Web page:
The West Coast’s mushroom season is roughly halfway through and running strong, but a local buyer believes the best is still in store for the local spore score.
Mushroom picking is largely unregulated, though restrictions exist in National and Provincial Parks, and each August brings a flurry of visitors over Sutton Pass hoping to cash in on the forest floor’s burgeoning marketplace.
Pine, chanterelle and chicken of the woods are the three top local mushroom crops with chanterelles being the most prized among them and pickers spend roughly five months of the year combing the landscape in search of them for either personal use, or to sell to a buyer who then ships them off to restaurants and food distributors around the world.
“The West Coast has the nicest chanterelles in all of British Columbia,” Butch Sheaves told the Westerly News from his buying station at the foot of West Main adding the local climate is perfectly conducive to mushroom crops. “Conditions, conditions, conditions…The weather, the fog, the grounds, everything.”
Sheaves has been involved in the local mushroom industry for the past 26 years.
He said he’s seen an average of 20 pickers arriving at his buying station off Highway 4 each day this season, with each one bringing in an average of roughly 18 pounds of mushrooms, earning around $6 per pound,
He added, though, that some locals, “the guys that know their patches; the serious pickers,” bring in around 50-80 pounds a day.
He added he prefers dealing with local pickers who are familiar with both the territory and the industry.
“Know your pickers. Some pickers will bring in [unsuitable mushrooms] to you every day…It’s the quality pickers that know their trade,” he said. “You get newbies coming in and they come in with three or four pounds each and it looks like they’ve been through a whipping machine because they don’t know the area and they don’t know how to take care of their mushrooms.”
He expects the Coast’s popular chanterelles to continue coming in until mid-November and suggested next month could be one of the busiest he’s ever seen.
“We get what you call flushes. We get four flushes of chanterelles every year and we’ll get four this year. We’re halfway through our second flush right now and the crop is looking beautiful,” he said.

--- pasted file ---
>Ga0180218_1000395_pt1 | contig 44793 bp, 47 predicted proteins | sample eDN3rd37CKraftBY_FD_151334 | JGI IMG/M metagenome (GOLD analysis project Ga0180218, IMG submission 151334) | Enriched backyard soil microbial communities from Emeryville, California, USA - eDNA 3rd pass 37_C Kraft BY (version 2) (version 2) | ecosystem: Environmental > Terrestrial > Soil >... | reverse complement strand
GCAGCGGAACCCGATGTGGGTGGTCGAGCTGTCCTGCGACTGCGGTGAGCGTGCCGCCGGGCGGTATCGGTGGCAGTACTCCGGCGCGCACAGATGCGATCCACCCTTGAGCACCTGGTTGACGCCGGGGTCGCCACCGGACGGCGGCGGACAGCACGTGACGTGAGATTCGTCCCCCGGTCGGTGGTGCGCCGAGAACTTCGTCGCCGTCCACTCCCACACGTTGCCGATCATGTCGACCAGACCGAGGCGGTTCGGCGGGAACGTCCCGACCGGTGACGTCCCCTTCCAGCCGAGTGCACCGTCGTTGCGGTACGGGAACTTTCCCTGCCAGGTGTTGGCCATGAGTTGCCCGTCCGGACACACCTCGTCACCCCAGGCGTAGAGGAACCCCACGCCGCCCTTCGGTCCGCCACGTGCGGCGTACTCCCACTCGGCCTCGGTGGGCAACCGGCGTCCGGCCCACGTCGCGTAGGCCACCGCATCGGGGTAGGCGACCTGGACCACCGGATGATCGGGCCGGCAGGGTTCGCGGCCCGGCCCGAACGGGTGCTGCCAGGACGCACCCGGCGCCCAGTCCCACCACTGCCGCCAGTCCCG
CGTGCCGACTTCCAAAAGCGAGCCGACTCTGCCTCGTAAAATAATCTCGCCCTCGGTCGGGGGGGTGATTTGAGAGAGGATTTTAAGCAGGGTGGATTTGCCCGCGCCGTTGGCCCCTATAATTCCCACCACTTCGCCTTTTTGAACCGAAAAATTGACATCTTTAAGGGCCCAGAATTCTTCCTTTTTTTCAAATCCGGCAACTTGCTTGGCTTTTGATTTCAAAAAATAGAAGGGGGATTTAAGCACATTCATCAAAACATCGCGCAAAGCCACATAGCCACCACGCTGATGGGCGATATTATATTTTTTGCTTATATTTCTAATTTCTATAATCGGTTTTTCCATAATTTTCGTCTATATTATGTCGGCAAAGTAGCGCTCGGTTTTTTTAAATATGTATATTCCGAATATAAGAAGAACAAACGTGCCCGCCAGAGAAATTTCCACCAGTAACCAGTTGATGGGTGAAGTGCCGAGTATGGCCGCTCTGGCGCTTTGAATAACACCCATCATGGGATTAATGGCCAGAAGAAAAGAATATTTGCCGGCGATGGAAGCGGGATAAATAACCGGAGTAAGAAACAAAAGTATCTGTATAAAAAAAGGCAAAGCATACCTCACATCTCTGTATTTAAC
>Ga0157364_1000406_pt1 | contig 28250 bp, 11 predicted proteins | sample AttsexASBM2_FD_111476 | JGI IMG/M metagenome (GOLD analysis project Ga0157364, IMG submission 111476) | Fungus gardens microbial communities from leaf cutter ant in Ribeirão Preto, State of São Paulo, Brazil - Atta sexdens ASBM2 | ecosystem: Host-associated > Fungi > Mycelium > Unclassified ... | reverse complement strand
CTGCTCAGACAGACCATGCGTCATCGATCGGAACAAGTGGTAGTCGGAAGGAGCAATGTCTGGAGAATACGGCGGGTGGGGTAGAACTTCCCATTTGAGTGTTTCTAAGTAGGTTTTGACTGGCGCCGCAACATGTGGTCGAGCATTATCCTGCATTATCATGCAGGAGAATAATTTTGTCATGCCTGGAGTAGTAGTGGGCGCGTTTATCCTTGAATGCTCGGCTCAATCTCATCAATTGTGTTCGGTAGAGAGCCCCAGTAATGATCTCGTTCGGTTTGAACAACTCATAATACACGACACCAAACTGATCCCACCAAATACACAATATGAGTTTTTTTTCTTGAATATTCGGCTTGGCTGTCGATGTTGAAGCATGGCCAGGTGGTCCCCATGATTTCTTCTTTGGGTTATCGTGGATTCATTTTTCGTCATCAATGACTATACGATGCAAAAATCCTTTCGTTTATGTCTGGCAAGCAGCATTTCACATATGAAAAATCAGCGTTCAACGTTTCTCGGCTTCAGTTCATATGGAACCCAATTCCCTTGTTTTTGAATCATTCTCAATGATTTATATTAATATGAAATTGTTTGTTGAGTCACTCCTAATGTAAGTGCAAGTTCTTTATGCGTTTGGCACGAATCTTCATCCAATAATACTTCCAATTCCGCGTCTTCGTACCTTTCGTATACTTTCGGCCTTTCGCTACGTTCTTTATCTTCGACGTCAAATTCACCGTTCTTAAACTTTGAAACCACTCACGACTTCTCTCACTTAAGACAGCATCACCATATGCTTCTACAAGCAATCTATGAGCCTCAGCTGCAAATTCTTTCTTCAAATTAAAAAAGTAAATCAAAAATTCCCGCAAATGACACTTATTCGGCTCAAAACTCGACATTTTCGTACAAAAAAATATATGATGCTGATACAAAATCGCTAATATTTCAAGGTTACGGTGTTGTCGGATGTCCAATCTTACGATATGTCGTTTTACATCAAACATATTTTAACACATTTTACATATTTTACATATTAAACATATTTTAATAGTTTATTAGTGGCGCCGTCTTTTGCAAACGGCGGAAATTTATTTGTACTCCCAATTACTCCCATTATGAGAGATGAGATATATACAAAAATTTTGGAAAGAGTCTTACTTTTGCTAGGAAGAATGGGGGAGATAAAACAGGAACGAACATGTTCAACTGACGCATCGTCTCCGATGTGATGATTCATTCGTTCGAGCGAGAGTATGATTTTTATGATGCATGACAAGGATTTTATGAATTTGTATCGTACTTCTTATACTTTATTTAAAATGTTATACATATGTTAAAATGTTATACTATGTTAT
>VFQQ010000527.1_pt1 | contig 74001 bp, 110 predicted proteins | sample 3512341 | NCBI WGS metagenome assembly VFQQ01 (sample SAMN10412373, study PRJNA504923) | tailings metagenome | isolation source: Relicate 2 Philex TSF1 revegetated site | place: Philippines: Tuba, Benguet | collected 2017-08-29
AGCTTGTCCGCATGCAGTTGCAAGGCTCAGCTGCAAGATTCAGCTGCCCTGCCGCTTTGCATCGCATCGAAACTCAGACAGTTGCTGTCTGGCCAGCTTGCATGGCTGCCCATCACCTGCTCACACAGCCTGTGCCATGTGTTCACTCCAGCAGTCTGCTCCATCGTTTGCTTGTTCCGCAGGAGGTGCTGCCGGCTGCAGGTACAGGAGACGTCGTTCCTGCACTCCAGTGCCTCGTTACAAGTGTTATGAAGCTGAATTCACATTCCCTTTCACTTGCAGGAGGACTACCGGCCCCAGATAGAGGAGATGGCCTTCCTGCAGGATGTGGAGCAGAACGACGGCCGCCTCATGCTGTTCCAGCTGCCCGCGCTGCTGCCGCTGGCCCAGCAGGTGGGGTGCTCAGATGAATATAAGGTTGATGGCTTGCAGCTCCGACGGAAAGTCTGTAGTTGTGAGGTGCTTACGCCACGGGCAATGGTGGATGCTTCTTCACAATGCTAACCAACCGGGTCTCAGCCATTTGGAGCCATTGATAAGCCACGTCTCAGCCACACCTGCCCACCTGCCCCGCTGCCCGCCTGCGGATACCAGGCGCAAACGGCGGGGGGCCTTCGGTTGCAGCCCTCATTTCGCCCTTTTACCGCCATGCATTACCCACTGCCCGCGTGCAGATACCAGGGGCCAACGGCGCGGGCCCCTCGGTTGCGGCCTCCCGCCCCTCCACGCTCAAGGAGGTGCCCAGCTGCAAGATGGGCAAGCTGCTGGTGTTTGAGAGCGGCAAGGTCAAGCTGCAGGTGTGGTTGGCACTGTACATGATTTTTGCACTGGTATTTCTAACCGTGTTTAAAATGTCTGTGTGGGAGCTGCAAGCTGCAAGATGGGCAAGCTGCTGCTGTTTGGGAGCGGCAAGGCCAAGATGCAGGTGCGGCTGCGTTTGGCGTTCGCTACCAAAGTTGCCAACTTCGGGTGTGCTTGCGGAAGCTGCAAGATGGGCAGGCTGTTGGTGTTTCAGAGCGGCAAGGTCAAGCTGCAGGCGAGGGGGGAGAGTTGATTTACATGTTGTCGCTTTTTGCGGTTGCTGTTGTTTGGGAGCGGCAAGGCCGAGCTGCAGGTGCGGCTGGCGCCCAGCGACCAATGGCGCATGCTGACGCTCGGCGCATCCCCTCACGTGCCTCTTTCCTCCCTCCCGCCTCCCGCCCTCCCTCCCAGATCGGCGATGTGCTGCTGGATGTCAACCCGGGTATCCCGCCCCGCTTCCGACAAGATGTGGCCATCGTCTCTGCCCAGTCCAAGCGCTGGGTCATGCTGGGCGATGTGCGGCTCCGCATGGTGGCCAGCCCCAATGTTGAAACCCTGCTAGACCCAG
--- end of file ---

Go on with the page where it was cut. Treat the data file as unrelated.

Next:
“We’re looking at perfect growing weather. Perfect. Perfect. Perfect. A day or two of rain wouldn’t hurt, but, right now, we’re looking at perfect conditions. The mushrooms are coming in wet and they’re coming in healthy. They’re gorgeous…We’re going to have a huge October.”
Tofino local Cal Westrand began picking mushrooms about five years ago as a way to supplement his income and quickly took to the scenic workplace and enjoyable source of exercise.
“You’re going for a walk in the forest and seeing nature all around you,” he said. “I like seeing the birds and the slugs and, every once in awhile, you see little fish in the streams that you cross…I go with my girlfriend and it’s a nice romantic walk in the forest.”
He said novice pickers should avoid picking mushrooms smaller than a quarter and anyone unfamiliar with the area they’re picking in should always bring a compass.
“Give them a chance to grow bigger so there’s more weight and more profit for everyone…If you pick them real small, they’re not going to weigh as much and you won’t fill your bucket as quick and when they don’t weigh as much, they’re not worth as much,” he said.
“Always bring your compass and always trust your compass. No matter what. Some people get turned around because all the trees look alike. Unless you’ve been out there over and over around the same area, then you know every tree and every stump and you remember where every mushroom grows.”